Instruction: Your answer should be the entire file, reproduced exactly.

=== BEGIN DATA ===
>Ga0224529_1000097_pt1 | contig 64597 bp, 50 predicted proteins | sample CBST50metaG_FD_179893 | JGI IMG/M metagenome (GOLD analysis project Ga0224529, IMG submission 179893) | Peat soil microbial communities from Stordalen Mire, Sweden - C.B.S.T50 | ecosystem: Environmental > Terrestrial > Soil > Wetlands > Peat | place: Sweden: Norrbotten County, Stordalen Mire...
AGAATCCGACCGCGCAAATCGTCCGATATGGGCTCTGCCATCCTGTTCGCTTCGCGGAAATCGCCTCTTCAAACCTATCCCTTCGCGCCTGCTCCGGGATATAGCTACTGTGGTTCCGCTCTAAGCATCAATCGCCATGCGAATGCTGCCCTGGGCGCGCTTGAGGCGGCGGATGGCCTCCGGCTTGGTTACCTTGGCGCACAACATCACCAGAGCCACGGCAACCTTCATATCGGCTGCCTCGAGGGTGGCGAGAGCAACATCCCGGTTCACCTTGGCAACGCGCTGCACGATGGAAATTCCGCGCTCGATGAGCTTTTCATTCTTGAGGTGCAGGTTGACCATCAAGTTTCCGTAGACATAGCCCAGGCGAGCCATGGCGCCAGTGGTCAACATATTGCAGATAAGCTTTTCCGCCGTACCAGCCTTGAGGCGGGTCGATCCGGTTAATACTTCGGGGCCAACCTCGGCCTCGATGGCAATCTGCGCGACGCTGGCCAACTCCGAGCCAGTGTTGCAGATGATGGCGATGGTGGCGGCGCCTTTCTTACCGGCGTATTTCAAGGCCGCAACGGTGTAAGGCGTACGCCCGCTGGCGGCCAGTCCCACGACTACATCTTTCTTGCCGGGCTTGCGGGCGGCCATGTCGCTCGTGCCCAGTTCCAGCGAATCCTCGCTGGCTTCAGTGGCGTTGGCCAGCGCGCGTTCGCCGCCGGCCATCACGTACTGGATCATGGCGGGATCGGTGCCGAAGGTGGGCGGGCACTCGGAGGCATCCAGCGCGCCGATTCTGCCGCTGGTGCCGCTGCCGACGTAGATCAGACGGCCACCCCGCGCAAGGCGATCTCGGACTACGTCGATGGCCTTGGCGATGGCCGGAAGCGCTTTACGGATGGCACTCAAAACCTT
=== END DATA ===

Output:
>Ga0224529_1000097_pt1 | contig 64597 bp, 50 predicted proteins | sample CBST50metaG_FD_179893 | JGI IMG/M metagenome (GOLD analysis project Ga0224529, IMG submission 179893) | Peat soil microbial communities from Stordalen Mire, Sweden - C.B.S.T50 | ecosystem: Environmental > Terrestrial > Soil > Wetlands > Peat | place: Sweden: Norrbotten County, Stordalen Mire...
AGAATCCGACCGCGCAAATCGTCCGATATGGGCTCTGCCATCCTGTTCGCTTCGCGGAAATCGCCTCTTCAAACCTATCCCTTCGCGCCTGCTCCGGGATATAGCTACTGTGGTTCCGCTCTAAGCATCAATCGCCATGCGAATGCTGCCCTGGGCGCGCTTGAGGCGGCGGATGGCCTCCGGCTTGGTTACCTTGGCGCACAACATCACCAGAGCCACGGCAACCTTCATATCGGCTGCCTCGAGGGTGGCGAGAGCAACATCCCGGTTCACCTTGGCAACGCGCTGCACGATGGAAATTCCGCGCTCGATGAGCTTTTCATTCTTGAGGTGCAGGTTGACCATCAAGTTTCCGTAGACATAGCCCAGGCGAGCCATGGCGCCAGTGGTCAACATATTGCAGATAAGCTTTTCCGCCGTACCAGCCTTGAGGCGGGTCGATCCGGTTAATACTTCGGGGCCAACCTCGGCCTCGATGGCAATCTGCGCGACGCTGGCCAACTCCGAGCCAGTGTTGCAGATGATGGCGATGGTGGCGGCGCCTTTCTTACCGGCGTATTTCAAGGCCGCAACGGTGTAAGGCGTACGCCCGCTGGCGGCCAGTCCCACGACTACATCTTTCTTGCCGGGCTTGCGGGCGGCCATGTCGCTCGTGCCCAGTTCCAGCGAATCCTCGCTGGCTTCAGTGGCGTTGGCCAGCGCGCGTTCGCCGCCGGCCATCACGTACTGGATCATGGCGGGATCGGTGCCGAAGGTGGGCGGGCACTCGGAGGCATCCAGCGCGCCGATTCTGCCGCTGGTGCCGCTGCCGACGTAGATCAGACGGCCACCCCGCGCAAGGCGATCTCGGACTACGTCGATGGCCTTGGCGATGGCCGGAAGCGCTTTACGGATGGCACTCAAAACCTT